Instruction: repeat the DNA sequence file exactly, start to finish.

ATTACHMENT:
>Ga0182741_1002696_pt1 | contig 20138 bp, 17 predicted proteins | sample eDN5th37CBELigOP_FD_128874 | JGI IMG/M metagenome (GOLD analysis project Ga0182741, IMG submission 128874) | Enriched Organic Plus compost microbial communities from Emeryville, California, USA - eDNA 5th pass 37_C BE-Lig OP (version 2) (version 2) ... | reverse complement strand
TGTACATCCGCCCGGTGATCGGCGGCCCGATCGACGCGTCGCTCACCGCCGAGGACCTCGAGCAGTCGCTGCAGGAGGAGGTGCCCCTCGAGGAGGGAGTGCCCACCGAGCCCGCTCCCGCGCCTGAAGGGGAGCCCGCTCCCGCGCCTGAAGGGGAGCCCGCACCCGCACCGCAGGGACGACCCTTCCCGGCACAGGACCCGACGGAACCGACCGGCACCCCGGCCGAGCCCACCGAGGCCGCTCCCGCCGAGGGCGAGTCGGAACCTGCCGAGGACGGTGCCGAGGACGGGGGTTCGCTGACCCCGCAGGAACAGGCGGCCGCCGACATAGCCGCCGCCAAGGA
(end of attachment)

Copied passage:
>Ga0182741_1002696_pt1 | contig 20138 bp, 17 predicted proteins | sample eDN5th37CBELigOP_FD_128874 | JGI IMG/M metagenome (GOLD analysis project Ga0182741, IMG submission 128874) | Enriched Organic Plus compost microbial communities from Emeryville, California, USA - eDNA 5th pass 37_C BE-Lig OP (version 2) (version 2) ... | reverse complement strand
TGTACATCCGCCCGGTGATCGGCGGCCCGATCGACGCGTCGCTCACCGCCGAGGACCTCGAGCAGTCGCTGCAGGAGGAGGTGCCCCTCGAGGAGGGAGTGCCCACCGAGCCCGCTCCCGCGCCTGAAGGGGAGCCCGCTCCCGCGCCTGAAGGGGAGCCCGCACCCGCACCGCAGGGACGACCCTTCCCGGCACAGGACCCGACGGAACCGACCGGCACCCCGGCCGAGCCCACCGAGGCCGCTCCCGCCGAGGGCGAGTCGGAACCTGCCGAGGACGGTGCCGAGGACGGGGGTTCGCTGACCCCGCAGGAACAGGCGGCCGCCGACATAGCCGCCGCCAAGGA